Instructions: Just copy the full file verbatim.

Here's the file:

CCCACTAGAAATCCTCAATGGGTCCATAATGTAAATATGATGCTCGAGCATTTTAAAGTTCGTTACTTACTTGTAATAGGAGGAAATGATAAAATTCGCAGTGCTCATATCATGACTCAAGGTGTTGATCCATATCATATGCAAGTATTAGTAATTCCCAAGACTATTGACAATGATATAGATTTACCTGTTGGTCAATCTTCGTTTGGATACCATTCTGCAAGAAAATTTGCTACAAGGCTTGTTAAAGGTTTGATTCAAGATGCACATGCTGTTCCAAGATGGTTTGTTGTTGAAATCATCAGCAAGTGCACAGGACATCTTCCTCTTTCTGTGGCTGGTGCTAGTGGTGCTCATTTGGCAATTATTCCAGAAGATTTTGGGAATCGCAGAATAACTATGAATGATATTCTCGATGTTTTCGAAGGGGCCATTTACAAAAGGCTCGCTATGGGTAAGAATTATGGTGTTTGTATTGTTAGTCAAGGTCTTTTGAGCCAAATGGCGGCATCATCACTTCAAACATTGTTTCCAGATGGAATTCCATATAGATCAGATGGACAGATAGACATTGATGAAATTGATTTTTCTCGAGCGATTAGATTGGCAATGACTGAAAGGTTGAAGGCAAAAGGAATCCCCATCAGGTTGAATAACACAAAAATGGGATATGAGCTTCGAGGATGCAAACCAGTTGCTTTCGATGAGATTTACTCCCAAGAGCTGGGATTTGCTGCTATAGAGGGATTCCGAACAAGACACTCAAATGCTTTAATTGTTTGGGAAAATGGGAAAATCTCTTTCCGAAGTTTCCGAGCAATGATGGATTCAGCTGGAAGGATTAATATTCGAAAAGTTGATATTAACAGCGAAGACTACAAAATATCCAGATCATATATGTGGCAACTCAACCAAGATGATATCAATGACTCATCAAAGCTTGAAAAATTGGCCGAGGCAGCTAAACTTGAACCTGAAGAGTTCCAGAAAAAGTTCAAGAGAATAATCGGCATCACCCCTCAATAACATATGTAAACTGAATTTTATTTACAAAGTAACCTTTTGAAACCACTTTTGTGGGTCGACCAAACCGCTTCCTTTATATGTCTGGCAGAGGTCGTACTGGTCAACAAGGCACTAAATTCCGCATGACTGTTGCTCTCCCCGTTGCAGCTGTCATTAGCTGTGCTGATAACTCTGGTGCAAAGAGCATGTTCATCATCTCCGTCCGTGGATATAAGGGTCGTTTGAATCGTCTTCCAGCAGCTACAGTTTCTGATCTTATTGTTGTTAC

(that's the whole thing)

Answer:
CCCACTAGAAATCCTCAATGGGTCCATAATGTAAATATGATGCTCGAGCATTTTAAAGTTCGTTACTTACTTGTAATAGGAGGAAATGATAAAATTCGCAGTGCTCATATCATGACTCAAGGTGTTGATCCATATCATATGCAAGTATTAGTAATTCCCAAGACTATTGACAATGATATAGATTTACCTGTTGGTCAATCTTCGTTTGGATACCATTCTGCAAGAAAATTTGCTACAAGGCTTGTTAAAGGTTTGATTCAAGATGCACATGCTGTTCCAAGATGGTTTGTTGTTGAAATCATCAGCAAGTGCACAGGACATCTTCCTCTTTCTGTGGCTGGTGCTAGTGGTGCTCATTTGGCAATTATTCCAGAAGATTTTGGGAATCGCAGAATAACTATGAATGATATTCTCGATGTTTTCGAAGGGGCCATTTACAAAAGGCTCGCTATGGGTAAGAATTATGGTGTTTGTATTGTTAGTCAAGGTCTTTTGAGCCAAATGGCGGCATCATCACTTCAAACATTGTTTCCAGATGGAATTCCATATAGATCAGATGGACAGATAGACATTGATGAAATTGATTTTTCTCGAGCGATTAGATTGGCAATGACTGAAAGGTTGAAGGCAAAAGGAATCCCCATCAGGTTGAATAACACAAAAATGGGATATGAGCTTCGAGGATGCAAACCAGTTGCTTTCGATGAGATTTACTCCCAAGAGCTGGGATTTGCTGCTATAGAGGGATTCCGAACAAGACACTCAAATGCTTTAATTGTTTGGGAAAATGGGAAAATCTCTTTCCGAAGTTTCCGAGCAATGATGGATTCAGCTGGAAGGATTAATATTCGAAAAGTTGATATTAACAGCGAAGACTACAAAATATCCAGATCATATATGTGGCAACTCAACCAAGATGATATCAATGACTCATCAAAGCTTGAAAAATTGGCCGAGGCAGCTAAACTTGAACCTGAAGAGTTCCAGAAAAAGTTCAAGAGAATAATCGGCATCACCCCTCAATAACATATGTAAACTGAATTTTATTTACAAAGTAACCTTTTGAAACCACTTTTGTGGGTCGACCAAACCGCTTCCTTTATATGTCTGGCAGAGGTCGTACTGGTCAACAAGGCACTAAATTCCGCATGACTGTTGCTCTCCCCGTTGCAGCTGTCATTAGCTGTGCTGATAACTCTGGTGCAAAGAGCATGTTCATCATCTCCGTCCGTGGATATAAGGGTCGTTTGAATCGTCTTCCAGCAGCTACAGTTTCTGATCTTATTGTTGTTAC